Of particular interest is the relationship between viruses and bacteria in the gut (49). Several viruses, including noroviruses (the cause of 85% of gastroenteritis cases), mouse mammary tumor virus (the cause of breast cancer in mice and other mammals probably including humans), poliomyelitis virus, reovirus (the cause of respiratory and gastrointestinal infections), each require the co-location of bacteria in the gut to allow these viruses to enter cells (49). The special interest is because in experiments in which these viruses were exposed to antibiotics that inhibited gut bacteria, these viruses could not enter the target cells (49). This is relevant to the hypothesis that antibiotics may be one reason for the decline in the prevalence of atherosclerosis.
For over 50 years, food consumption patterns have been the dominant causal hypothesis for vascular atheroma. Overall, the epidemiological studies on humans and the experimental studies on animals offer consistent observations that food consumption patterns are associated with coronary artery disease. The caution expressed decades ago by Marmot and Syme (50) and Truett et al. (51), that ACAD had more complicated origins than simply diet, was especially farsighted because at the time of their writing, it was not known that pathogenic infections could cause changes in lipid metabolism.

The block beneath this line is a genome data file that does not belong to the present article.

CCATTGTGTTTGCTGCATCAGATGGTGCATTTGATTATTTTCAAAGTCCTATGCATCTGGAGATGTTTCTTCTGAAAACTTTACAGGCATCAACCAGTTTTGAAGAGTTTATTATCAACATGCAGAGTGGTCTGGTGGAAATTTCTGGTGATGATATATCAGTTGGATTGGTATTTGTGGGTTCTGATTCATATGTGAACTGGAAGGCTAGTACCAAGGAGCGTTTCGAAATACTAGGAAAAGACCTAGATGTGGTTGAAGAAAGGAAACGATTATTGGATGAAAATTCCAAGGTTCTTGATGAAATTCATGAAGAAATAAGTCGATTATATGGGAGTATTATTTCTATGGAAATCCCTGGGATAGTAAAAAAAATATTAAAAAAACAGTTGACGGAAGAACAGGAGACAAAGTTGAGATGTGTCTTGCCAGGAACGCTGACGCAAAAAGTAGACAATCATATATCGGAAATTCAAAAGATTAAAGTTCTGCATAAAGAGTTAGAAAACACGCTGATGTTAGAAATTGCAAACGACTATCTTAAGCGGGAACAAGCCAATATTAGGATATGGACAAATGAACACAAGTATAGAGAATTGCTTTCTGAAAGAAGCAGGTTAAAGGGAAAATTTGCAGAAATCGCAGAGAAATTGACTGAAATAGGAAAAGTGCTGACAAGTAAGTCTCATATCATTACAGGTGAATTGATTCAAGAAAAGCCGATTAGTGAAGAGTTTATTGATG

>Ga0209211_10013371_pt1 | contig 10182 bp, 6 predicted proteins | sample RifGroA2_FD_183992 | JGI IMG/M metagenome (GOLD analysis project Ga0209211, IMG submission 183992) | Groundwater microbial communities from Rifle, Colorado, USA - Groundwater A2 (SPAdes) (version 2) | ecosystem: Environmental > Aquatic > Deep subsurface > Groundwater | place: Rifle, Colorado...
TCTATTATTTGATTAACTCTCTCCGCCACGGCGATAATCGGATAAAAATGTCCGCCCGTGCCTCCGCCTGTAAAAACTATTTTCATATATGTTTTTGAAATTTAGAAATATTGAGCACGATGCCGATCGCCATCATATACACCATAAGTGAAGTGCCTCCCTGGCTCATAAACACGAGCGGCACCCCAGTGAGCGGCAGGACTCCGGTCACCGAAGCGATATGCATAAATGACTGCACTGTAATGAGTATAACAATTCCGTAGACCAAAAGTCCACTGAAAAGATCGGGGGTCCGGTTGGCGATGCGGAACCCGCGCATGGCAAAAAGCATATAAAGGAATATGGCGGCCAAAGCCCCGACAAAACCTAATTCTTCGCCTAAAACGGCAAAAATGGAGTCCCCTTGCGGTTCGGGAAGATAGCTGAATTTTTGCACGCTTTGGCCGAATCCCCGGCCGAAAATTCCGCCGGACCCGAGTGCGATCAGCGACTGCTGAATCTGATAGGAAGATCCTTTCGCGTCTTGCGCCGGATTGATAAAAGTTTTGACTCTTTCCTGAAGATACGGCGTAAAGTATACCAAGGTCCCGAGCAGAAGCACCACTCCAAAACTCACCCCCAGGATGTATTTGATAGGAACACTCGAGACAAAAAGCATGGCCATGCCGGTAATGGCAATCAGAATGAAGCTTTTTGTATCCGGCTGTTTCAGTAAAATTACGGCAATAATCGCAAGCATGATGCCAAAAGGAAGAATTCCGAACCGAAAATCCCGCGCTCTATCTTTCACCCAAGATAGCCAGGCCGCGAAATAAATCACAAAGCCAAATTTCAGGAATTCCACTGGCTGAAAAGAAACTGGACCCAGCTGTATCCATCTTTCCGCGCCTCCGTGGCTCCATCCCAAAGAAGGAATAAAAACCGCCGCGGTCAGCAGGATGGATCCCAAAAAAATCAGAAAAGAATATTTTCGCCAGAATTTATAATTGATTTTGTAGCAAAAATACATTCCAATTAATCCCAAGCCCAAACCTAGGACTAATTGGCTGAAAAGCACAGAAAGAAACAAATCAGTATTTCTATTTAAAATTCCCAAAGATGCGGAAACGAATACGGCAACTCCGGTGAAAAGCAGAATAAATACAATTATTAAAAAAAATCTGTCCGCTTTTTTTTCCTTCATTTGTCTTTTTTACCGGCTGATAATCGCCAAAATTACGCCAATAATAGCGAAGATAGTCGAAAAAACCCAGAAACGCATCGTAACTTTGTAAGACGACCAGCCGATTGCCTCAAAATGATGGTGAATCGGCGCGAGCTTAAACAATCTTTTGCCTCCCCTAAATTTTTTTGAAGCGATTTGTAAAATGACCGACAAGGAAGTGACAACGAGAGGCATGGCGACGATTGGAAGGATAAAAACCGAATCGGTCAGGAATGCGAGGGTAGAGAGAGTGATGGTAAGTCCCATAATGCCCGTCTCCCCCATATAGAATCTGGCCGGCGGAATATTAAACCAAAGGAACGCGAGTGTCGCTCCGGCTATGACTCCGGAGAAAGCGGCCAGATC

There has been a dominance of the saturated fat and coronary heart disease hypothesis. This is mainly due to the studies and promotion by Keys and his colleagues (52). This hypothesis was based on Keys’ famous Seven Country Study, which demonstrated that coronary heart disease was most common in Western dairy and red-meat eating countries and was associated with high blood lipid levels (52). During the same period, prospective studies were conducted in the town of Framingham in the US (53). These studies showed that high blood pressure, high blood cholesterol levels, obesity, and tobacco smoking were associated with increased risk of coronary artery disease (53). Despite the clear statements from the Framingham research group that evidence was not available upon which to base action, for the next 50 years, the views of the Ancel Keys research group became the basis of formal dietary guidelines in most Western countries. These guidelines included dogmatic advice for citizens of Western countries to reduce consumption of saturated fats, including most dairy foods. The assumption by the Ancel Keys group that a reduction in dietary saturated fats on a population basis would lead to a reduction in serum cholesterol is flawed. This is because cholesterol synthesis is regulated by a system of enzymes, which maintain the body’s cholesterol levels within a narrow range. When saturated fat intake increases, endogenous cholesterol production decreases. When the intake of saturated fat is decreased, endogenous production increases to maintain serum cholesterol levels relatively constant (54). It should be noted that while it is possible to lower serum cholesterol in individuals by diet, the required diets are so severe that they are not sustainable.